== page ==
The Federal Communications Commission is set to announce the launch of a national alert system, using text messaging and other mobile technologies to tell Americans when to panic. The system will be announced on Wednesday, according to both CNN and USA Today. Carriers will be asked to opt in, while customers can opt out if they …
1 get a job as a cleaner at the offices of this place
2 add a key logger to the network cables while everyone is out and I'm cleaning.
3 report a missing child
4 wait for alert to go out
5 remove key logger
6 use user name and password recorded to trigger alert.
7 move in to Washington DC and take over.
Grand Fenwick Forever.
"Keep Calm and Carry On"
Surely spreading instant panic nationwide is just going to cause a lot of lootin' shootin' and high falootin' (whatever that is) even if the event is happening in another city or state?
So when there's a big disaster, and people are trying to text their loved ones, the system will be jammed up with this official spam. Thought it through much?
Although I suppose the US probably doesn't have as much of a texting culture as Europe, as you can tell by the design of the iPhone.
What's the point?
Why is this necessary?
For instance, you're in say, a giant high-rise office building that's just been hit by a commercial jetliner - do you need a text message to tell you about it? And if you're not in that building, then you don't really need to know anyway, as there is nothing you can do to help. Same goes for almost any disaster.
Emergencies outrank personal contact
I learned from our cell carriers a long time ago during a hurricane that the cell system goes into a disaster mode during, well, disasters which reserves a large part of the system for emergency communications. And IMHO, rightly so. Emergency communications are essential before, during, and, in many cases, after a disaster. It is not as important for people to find out how loved ones are doing as it is for paramedics, law enforcement, and the like to communicate and coordinate. Although our ever-growing hunger for instant gratification tells us otherwise.
And I know, there could be situations in which a phone call to a loved one could discover an extraordinary situation. I would think that if that person can answer the phone, there is a good likelihood said person could also dial 911.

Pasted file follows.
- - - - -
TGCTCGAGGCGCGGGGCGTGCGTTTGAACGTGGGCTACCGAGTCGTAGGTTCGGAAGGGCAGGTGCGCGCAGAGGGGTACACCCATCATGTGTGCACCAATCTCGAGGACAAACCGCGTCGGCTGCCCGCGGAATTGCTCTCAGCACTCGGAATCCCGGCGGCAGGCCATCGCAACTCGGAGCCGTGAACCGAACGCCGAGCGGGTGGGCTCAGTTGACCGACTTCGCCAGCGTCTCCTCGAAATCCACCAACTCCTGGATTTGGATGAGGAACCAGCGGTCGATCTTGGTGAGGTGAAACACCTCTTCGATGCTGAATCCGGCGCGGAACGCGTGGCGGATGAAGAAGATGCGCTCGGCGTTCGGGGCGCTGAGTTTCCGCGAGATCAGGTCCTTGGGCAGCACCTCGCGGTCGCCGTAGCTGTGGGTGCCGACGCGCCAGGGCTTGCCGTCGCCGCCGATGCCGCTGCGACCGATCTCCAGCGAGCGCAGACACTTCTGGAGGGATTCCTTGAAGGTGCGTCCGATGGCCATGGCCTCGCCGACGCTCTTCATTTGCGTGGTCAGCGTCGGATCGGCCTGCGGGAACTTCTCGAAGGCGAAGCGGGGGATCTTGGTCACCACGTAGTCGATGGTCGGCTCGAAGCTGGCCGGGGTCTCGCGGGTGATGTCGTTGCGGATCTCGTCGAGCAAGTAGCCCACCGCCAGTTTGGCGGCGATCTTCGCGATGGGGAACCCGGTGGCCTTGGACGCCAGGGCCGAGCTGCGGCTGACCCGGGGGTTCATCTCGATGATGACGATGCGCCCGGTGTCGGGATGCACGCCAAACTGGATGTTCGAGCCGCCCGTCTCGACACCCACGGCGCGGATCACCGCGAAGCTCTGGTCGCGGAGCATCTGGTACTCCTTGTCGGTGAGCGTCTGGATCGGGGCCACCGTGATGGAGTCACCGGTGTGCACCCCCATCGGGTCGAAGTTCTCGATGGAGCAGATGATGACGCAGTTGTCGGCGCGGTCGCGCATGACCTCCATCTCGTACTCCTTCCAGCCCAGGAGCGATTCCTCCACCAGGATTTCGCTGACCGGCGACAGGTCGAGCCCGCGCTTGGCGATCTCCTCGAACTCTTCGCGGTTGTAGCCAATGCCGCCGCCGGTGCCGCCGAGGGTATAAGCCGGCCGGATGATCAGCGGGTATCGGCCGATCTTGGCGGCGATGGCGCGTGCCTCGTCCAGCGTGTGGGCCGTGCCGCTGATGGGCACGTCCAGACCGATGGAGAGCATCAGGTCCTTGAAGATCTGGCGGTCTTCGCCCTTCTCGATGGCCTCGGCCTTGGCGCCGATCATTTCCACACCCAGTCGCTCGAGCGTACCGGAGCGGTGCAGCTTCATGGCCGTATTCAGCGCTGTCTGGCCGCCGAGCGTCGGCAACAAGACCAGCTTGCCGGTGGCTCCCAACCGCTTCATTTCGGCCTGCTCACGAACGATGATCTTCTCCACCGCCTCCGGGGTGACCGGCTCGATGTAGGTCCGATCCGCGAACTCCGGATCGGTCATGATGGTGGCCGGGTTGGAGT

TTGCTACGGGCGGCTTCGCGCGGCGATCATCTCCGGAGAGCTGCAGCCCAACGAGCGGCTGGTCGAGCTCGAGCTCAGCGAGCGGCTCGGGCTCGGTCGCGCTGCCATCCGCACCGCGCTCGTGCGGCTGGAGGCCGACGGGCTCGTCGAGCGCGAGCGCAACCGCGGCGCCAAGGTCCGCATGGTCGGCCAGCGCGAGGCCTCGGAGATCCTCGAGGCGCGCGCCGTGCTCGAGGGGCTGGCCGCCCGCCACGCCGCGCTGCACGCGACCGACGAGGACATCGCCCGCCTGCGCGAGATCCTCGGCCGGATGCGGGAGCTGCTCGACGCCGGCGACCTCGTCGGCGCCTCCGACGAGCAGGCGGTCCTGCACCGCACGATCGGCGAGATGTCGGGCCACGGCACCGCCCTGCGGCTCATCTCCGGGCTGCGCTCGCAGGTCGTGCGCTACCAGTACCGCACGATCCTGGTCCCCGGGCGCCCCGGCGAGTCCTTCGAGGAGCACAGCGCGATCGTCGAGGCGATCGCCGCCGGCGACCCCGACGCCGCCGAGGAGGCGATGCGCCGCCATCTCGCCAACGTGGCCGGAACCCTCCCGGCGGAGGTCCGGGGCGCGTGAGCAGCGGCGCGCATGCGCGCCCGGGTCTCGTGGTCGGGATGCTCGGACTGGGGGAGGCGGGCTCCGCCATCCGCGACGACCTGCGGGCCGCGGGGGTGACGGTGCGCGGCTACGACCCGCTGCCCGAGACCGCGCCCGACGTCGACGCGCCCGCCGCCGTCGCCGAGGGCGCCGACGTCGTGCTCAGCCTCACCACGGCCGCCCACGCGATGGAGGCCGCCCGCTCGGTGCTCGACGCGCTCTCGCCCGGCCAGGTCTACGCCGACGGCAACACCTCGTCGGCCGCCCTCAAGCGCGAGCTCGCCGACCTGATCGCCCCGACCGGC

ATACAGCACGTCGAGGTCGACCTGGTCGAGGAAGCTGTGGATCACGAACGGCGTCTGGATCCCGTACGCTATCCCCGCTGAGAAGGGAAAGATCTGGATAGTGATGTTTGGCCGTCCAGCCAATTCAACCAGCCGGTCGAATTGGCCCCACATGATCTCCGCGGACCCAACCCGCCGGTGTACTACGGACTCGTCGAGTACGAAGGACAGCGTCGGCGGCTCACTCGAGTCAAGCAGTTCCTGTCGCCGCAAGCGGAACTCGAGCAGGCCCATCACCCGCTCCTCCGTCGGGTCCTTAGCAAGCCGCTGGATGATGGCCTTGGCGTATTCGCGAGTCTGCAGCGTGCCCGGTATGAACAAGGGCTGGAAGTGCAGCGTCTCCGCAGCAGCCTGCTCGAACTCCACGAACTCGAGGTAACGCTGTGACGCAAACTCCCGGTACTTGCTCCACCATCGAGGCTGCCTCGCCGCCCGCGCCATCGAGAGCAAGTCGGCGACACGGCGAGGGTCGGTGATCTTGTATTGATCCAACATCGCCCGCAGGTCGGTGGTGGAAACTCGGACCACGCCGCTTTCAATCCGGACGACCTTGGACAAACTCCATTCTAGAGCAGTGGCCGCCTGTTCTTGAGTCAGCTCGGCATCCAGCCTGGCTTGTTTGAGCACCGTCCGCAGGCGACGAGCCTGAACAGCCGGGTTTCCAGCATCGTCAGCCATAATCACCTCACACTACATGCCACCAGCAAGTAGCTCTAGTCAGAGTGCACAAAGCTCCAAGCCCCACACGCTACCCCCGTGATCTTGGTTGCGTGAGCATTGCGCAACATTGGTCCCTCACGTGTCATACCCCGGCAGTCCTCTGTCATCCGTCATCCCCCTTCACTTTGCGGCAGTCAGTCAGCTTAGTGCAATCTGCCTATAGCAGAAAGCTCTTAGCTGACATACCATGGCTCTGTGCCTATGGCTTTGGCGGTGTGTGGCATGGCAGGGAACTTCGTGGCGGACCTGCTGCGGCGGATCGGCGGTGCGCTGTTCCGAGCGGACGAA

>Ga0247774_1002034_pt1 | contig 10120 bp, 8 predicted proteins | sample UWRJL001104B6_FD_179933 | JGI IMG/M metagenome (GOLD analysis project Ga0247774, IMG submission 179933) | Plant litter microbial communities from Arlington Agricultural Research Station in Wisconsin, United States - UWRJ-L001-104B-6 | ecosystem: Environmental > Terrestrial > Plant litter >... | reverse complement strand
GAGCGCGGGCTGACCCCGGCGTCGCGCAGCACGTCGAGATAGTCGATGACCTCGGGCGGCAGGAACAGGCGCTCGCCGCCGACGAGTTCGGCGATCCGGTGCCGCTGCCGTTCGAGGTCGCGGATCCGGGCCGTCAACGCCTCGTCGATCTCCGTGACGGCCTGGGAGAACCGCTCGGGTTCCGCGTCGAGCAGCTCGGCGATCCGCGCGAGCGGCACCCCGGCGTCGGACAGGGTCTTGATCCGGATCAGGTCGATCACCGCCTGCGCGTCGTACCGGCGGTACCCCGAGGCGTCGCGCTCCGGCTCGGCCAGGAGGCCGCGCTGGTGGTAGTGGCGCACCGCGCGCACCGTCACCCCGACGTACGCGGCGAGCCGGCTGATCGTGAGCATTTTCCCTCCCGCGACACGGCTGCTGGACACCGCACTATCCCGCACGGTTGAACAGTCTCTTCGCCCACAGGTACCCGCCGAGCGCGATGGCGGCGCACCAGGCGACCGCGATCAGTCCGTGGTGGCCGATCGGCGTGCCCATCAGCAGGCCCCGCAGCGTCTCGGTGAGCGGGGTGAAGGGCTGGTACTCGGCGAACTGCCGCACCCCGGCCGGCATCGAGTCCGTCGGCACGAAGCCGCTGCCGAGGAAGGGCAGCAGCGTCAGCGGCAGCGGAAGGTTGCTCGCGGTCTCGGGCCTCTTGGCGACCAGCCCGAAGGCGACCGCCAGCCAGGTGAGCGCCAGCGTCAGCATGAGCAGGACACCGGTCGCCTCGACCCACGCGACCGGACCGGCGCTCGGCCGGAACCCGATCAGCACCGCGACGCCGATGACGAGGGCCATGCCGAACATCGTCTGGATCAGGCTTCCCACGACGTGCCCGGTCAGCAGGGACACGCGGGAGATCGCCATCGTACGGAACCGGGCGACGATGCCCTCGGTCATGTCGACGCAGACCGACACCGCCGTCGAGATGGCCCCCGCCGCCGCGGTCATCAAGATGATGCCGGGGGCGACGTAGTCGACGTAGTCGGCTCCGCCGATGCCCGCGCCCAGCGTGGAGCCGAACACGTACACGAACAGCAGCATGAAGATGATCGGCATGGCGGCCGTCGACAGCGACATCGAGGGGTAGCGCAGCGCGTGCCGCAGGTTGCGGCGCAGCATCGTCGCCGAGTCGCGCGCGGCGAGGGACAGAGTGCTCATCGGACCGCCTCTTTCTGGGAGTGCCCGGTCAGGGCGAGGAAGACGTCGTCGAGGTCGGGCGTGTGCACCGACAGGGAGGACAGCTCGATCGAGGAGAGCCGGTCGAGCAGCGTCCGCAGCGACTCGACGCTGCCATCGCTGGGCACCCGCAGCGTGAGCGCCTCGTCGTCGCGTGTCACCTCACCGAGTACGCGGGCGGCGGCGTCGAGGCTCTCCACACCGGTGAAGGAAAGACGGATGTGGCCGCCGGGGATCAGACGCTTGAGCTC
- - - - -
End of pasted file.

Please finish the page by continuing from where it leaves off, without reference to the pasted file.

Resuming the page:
Paris, because of our ever-growing hunger for instance gratification.
Equivalent of amber alert already in France
For a year or two now. The "Alerte Enlèvement" (kidnap alert) has saved a couple of kids, and nailed a repeat kiddie fiddler just out of the clink.
Where is the "Put them up against the wall and shoot them party" when you need them?
All Clear - now
Threat warning text message sent
Danger, earthquake imminent, San Francisco Area
This danger message is brought to you by Pampers Diapers
All clear sent
This All Clear message is brought to you by Buzz Cola
It won't be long :(
In the words of the late great Bill Hicks
They will probably send this message out "Go back to bed, America, your government has figured out how it all transpired. Go back to bed America, your government is in control. Here, here's American Gladiators. Watch this, shut up, go back to bed America, here is American Gladiators, here is 56 channels of it! Watch these pituitary retards bang their fucking skulls together and congratulate you on the living in the land of freedom. Here you go America - you are free to do what well tell you! You are free to do what we tell you!"
Better than "web emergency services" though
At least this has more sense than "e-mail emergency warnings" like the ones sent in Virginia Tech last year. Then again, including Amber Alerts would probably put an unnecesary load on something that seems to be aimed for actual life-threatening issues.
That said, I just can't wait to read the following:
"Gigantic 30-foot wave detected, will hit the New York area in 5 minutes. To all of you about to drown, WE SALUTE YOU!!!"
I can hear Verizon etc. laughing already
They'll charge the FBI 10c per message
Don't panic - All your base R belong to US
Let the count-down to the first hack begin...
"One should be careful of any law named after a person"